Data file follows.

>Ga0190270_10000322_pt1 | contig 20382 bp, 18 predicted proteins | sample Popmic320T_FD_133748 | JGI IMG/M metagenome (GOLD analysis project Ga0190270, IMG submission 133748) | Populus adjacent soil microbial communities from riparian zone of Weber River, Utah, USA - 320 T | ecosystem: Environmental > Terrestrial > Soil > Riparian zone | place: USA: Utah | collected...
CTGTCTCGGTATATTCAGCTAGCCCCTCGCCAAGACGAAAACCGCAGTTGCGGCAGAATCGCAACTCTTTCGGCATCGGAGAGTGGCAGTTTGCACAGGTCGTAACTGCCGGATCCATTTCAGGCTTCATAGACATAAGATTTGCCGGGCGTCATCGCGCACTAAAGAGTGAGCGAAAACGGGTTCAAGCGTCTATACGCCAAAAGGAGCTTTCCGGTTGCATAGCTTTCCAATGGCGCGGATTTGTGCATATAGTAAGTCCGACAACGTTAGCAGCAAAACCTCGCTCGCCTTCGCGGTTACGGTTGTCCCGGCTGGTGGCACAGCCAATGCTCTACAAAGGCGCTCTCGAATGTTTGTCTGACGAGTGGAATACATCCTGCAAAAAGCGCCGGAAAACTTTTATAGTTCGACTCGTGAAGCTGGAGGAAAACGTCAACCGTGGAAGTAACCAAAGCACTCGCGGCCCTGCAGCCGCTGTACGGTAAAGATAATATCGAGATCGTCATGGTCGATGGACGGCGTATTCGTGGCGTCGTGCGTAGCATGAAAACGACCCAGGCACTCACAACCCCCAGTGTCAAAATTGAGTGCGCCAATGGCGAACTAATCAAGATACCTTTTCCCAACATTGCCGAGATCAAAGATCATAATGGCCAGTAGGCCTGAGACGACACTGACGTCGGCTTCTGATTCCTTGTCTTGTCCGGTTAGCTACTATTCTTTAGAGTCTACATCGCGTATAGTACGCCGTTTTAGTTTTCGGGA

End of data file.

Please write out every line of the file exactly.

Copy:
>Ga0190270_10000322_pt1 | contig 20382 bp, 18 predicted proteins | sample Popmic320T_FD_133748 | JGI IMG/M metagenome (GOLD analysis project Ga0190270, IMG submission 133748) | Populus adjacent soil microbial communities from riparian zone of Weber River, Utah, USA - 320 T | ecosystem: Environmental > Terrestrial > Soil > Riparian zone | place: USA: Utah | collected...
CTGTCTCGGTATATTCAGCTAGCCCCTCGCCAAGACGAAAACCGCAGTTGCGGCAGAATCGCAACTCTTTCGGCATCGGAGAGTGGCAGTTTGCACAGGTCGTAACTGCCGGATCCATTTCAGGCTTCATAGACATAAGATTTGCCGGGCGTCATCGCGCACTAAAGAGTGAGCGAAAACGGGTTCAAGCGTCTATACGCCAAAAGGAGCTTTCCGGTTGCATAGCTTTCCAATGGCGCGGATTTGTGCATATAGTAAGTCCGACAACGTTAGCAGCAAAACCTCGCTCGCCTTCGCGGTTACGGTTGTCCCGGCTGGTGGCACAGCCAATGCTCTACAAAGGCGCTCTCGAATGTTTGTCTGACGAGTGGAATACATCCTGCAAAAAGCGCCGGAAAACTTTTATAGTTCGACTCGTGAAGCTGGAGGAAAACGTCAACCGTGGAAGTAACCAAAGCACTCGCGGCCCTGCAGCCGCTGTACGGTAAAGATAATATCGAGATCGTCATGGTCGATGGACGGCGTATTCGTGGCGTCGTGCGTAGCATGAAAACGACCCAGGCACTCACAACCCCCAGTGTCAAAATTGAGTGCGCCAATGGCGAACTAATCAAGATACCTTTTCCCAACATTGCCGAGATCAAAGATCATAATGGCCAGTAGGCCTGAGACGACACTGACGTCGGCTTCTGATTCCTTGTCTTGTCCGGTTAGCTACTATTCTTTAGAGTCTACATCGCGTATAGTACGCCGTTTTAGTTTTCGGGA